Россия / Rossiya / Russia

  • Capital: Moscow / Москва / Moskva
  • Official Languages: Russian
  • Nicknames: n/a
  • Association: Российский Футбольный Союз / Rossiyskiy Futbolnyy Soyuz (RFS)
  • FIFA Code: RUS


  • Best World Cup Result (Men): Quarter Finals (2018)
  • Best World Cup Result (Women): Quarter Finals (1999, 2003)
  • Best Euros Result (Men): Semi Finals (2008) [WINNERS as Soviet Union (1960)]
  • Best Euros Result (Women): Group Stage (Various)
  • Highest FIFA Ranking (Men): 3rd (April 1996)
  • Highest FIFA Ranking (Women): 11th (July 2003)
  • Lowest FIFA Ranking (Men): 70th (June 2018)
  • Lowest FIFA Ranking (Women): 27th (June 2018)
  • Most Capped Player: Svetlana Petko – 144 caps
  • Top Scorer: Natalia Barbashina – 46 goals

The Russian Federation, or more commonly referred to as Russia, returned to international football in 1992 after first becoming a member of FIFA in 1912, meaning it has had a long history in football. However it has its foundations in the former Soviet Union side who were regarded as one of the strongest teams in European football. Champions of the inaugural European Championships of 1960 and finalists in 1964 and 1972, plus semi-finalists in the 1966 World Cup, Soviet football was at its peak in the 1960s to early 1970s with the black shirted Lev Yashin (regarded as one of the game’s best ever goalkeepers) in between the sticks. Another golden period of Soviet football came in the 1980s, when they reached the final of the 1988 European Championships only to be thwarted by a monumentally talented Dutch side. After the break-up of the Soviet Union, Russia haven’t quite achieved the heights of the old Red Army having qualified for three World Cups since their first in 1994. Their best modern achievement coming in the 2008 European Championships when they were the surprise package as they progressed to the semi-finals of the Euros.

Russia was the most recent World Cup host although had gone into the tournament with little expectations after an unremarkable run-up to the event. However Russia exceeded expectations by first progressing out of the group as runners-up before knocking out Spain on penalties in the Round of 16 match and reaching the quarter-finals. They came very close to reaching the last four, but lost to eventual finalists Croatia on penalties after drawing 2-2 – a very creditable performance from the hosts. However Russia’s current situation is not the best (disregarding all current sporting decisions), with the side having recently suffered a thumping 0-5 defeat to Serbia in the UEFA Nations League, thus denying them promotion to League A. It would seem Russia are on the cusp of a regeneration of its national team, with many of the 2018 World Cup generation being fazed out for the next (and highly touted) generation. It will be interesting to see how the Russian national team develop within the next 5-10 years.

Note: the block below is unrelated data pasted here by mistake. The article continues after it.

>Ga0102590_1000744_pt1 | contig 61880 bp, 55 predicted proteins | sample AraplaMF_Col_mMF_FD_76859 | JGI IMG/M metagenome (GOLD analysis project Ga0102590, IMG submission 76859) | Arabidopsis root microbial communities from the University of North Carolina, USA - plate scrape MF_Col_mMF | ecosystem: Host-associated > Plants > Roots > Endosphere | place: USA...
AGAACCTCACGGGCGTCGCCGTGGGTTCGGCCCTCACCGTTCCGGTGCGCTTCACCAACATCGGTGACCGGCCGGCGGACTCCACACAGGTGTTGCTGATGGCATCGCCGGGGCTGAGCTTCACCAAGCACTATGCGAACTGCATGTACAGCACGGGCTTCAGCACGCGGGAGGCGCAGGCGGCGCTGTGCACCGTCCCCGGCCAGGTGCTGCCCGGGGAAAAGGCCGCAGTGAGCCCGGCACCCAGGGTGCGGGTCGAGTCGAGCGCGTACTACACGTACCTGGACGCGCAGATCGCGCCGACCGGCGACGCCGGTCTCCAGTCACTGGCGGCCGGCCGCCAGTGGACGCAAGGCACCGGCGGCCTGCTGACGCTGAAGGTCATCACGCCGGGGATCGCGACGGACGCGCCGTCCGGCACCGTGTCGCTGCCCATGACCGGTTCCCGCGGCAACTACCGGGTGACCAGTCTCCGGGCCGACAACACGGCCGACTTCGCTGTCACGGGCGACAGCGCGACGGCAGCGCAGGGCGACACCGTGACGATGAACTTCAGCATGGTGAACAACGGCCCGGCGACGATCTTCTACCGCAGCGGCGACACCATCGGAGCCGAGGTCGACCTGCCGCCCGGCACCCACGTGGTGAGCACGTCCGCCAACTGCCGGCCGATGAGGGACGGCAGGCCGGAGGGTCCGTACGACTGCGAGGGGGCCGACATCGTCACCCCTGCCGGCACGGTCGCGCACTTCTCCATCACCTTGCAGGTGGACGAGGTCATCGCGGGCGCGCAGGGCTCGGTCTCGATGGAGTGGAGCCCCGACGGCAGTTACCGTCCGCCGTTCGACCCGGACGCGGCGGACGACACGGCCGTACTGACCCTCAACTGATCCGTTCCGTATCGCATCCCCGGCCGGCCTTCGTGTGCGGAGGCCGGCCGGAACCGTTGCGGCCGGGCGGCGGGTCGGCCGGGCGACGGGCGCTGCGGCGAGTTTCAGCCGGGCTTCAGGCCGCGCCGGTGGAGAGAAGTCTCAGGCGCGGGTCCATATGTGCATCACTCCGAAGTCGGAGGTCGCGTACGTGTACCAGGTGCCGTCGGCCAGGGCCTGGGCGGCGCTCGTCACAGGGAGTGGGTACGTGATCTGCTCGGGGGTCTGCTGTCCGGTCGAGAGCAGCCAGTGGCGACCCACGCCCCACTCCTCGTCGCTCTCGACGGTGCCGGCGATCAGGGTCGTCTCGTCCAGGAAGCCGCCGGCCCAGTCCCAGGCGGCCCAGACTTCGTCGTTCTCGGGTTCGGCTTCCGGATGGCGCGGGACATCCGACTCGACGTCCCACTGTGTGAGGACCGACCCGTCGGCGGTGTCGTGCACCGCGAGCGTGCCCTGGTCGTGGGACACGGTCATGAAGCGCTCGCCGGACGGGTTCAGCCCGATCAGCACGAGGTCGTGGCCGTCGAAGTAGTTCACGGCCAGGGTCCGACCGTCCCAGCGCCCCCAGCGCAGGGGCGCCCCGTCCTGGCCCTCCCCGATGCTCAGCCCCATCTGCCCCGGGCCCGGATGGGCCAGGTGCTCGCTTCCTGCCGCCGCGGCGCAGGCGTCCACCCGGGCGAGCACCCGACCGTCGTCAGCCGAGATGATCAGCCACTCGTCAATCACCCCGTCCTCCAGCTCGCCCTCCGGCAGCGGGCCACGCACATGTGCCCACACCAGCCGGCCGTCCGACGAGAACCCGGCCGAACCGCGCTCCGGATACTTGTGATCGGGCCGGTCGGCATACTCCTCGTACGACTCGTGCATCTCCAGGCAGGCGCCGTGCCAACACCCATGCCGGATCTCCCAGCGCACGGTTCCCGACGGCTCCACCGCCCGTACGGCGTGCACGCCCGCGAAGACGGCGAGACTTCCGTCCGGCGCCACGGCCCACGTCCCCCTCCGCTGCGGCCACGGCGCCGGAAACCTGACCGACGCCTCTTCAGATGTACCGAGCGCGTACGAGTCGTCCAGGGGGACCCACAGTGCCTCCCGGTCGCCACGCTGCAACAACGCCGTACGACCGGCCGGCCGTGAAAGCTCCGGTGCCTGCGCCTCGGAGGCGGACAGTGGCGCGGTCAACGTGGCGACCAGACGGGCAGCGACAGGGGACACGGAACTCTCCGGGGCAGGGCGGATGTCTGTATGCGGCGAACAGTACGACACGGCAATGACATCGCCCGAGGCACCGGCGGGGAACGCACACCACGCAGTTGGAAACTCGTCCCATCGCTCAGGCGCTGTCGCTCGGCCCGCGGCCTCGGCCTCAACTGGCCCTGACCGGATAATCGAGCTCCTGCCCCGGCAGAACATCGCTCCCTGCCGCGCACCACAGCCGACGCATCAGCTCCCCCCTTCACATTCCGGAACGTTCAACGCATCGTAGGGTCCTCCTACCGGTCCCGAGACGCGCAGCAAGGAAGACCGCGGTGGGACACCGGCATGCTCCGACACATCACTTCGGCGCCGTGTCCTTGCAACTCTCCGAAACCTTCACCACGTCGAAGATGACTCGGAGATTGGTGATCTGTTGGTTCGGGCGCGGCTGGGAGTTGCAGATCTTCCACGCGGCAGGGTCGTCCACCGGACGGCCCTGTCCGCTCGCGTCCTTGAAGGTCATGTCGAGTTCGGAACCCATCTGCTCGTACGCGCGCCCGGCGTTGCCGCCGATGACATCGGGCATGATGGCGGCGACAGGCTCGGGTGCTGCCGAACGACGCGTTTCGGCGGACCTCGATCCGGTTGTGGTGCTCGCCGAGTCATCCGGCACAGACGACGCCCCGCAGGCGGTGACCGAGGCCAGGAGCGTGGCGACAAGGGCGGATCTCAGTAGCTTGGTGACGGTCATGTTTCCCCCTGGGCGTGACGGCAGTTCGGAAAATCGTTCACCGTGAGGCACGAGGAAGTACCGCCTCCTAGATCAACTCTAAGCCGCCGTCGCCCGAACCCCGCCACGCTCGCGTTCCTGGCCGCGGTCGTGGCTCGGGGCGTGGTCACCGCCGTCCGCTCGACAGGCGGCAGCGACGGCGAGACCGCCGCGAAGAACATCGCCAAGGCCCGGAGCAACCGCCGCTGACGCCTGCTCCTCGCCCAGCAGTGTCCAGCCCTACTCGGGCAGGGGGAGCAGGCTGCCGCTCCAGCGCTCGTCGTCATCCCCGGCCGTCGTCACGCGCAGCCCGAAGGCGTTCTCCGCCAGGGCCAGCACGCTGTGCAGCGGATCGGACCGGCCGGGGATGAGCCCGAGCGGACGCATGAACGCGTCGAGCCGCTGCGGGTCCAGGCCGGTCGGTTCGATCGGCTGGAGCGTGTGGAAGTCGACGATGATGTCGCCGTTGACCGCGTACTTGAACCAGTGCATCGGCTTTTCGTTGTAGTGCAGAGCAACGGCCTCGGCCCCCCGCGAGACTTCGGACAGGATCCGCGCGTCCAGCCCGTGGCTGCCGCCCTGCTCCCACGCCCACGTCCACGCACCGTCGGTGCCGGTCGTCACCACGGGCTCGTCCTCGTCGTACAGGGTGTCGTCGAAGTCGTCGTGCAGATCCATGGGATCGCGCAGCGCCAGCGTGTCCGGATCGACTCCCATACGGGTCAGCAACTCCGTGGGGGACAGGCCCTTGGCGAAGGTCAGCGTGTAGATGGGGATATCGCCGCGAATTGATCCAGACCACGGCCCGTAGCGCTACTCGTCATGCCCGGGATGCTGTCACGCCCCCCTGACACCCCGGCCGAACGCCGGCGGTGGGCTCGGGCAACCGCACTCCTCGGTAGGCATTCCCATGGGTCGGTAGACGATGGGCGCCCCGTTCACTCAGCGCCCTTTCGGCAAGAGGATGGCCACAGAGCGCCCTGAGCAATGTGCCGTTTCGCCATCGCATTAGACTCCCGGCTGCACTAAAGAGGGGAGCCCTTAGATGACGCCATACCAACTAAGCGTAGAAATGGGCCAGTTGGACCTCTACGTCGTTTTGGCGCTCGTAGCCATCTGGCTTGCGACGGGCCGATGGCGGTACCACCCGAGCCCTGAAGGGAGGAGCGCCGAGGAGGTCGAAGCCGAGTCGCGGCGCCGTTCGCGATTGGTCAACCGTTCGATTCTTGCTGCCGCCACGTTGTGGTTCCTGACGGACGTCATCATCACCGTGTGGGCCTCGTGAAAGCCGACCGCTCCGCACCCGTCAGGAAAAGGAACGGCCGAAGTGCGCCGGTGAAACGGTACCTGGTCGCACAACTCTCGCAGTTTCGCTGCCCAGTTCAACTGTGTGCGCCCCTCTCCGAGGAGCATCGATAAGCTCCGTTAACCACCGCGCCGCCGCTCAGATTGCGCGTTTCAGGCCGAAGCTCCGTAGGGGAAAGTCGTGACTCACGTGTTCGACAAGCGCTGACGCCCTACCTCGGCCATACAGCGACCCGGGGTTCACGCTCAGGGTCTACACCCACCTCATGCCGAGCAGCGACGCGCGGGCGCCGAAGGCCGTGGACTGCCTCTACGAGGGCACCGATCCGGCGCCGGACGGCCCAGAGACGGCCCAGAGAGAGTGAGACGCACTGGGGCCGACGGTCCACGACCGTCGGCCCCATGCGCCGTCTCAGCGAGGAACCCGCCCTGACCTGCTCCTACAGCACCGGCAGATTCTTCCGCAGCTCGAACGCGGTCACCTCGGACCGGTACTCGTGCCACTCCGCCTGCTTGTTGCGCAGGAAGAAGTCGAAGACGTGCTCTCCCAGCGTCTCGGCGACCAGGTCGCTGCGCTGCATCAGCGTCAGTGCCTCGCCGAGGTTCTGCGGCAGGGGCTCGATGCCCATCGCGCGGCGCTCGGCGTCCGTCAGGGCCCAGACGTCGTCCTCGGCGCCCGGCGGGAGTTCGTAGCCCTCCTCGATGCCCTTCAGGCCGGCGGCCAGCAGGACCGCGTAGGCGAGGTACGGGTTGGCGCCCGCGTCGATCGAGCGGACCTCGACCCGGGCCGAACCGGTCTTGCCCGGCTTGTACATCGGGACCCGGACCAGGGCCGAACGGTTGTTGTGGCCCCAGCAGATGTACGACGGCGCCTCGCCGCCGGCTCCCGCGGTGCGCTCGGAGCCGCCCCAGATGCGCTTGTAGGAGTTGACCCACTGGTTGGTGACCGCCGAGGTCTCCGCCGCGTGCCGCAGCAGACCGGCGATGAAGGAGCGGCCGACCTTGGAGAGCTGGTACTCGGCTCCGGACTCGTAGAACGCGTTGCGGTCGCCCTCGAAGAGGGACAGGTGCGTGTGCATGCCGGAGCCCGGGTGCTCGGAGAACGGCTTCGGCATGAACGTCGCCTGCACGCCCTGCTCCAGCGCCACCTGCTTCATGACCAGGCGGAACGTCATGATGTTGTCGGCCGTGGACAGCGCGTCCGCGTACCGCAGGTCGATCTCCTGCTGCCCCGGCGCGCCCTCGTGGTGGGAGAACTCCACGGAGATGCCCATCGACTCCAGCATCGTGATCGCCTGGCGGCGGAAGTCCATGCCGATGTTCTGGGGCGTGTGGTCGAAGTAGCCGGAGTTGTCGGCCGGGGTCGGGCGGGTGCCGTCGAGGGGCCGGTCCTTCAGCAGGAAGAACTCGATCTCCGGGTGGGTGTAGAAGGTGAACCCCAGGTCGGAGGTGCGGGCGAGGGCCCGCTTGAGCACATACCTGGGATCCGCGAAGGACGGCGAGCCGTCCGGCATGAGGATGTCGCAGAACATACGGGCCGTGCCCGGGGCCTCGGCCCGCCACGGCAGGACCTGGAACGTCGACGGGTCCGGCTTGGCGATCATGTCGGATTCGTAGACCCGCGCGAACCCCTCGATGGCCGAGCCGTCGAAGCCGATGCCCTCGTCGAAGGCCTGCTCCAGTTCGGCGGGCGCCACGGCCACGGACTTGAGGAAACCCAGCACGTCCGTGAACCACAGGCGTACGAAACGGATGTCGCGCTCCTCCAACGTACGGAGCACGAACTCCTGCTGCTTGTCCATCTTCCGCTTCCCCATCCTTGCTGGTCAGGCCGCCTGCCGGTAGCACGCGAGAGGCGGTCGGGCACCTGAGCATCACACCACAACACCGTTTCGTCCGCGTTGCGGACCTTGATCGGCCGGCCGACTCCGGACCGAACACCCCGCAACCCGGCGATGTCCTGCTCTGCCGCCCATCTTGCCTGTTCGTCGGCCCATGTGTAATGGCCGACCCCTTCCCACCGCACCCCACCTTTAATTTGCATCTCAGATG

Talking about one of international football’s most interesting teams, and hosts of the 2018 World Cup, is the excellent Russian Football News. Ran by passionate experts and accredited journalists, RFN brings you inside the wonderful world of Russian football in English by producing regular, well-written articles and news reports about all things involving the Russian Premier League, Russian players playing abroad, and the national team. To find their website and social media accounts, follow the links below:

Q. Who would you say is your country’s best player and coach/manager of all-time, and the reasonings behind the choices?

Andrey Arshavin

If one were to look at the Soviet era, there were a plethora of legendary managers and players that gained worldwide recognition, with the likes of Lev Yashin and Eduard Streltsov being some notable examples. For the sake of this questionnaire though, we’ll stick with modern, independent Russia. The greatest player since the dissolution has probably been Andrey Arshavin. Apart from his status as an Arsenal cult hero, Arshavin’s performance for the national team, Zenit, and his play style in general have afforded him with undisputed legend status. Otherwise, the NT’s record goalscorer Aleksandr Kerzhakov, Yuri Zhirkov and Igor Akinfeev (two symbols of unparalleled longevity), are up there.

In terms of managers, Guus Hiddink is probably the only real shout thanks to the 2008 European Championships where he got Russia a bronze medal. Otherwise, Russia have had a lot of average, up and down managers.

Q. Who could be regarded as a ‘cult hero’ in terms of the national team both in the past and present?

Mário Fernandes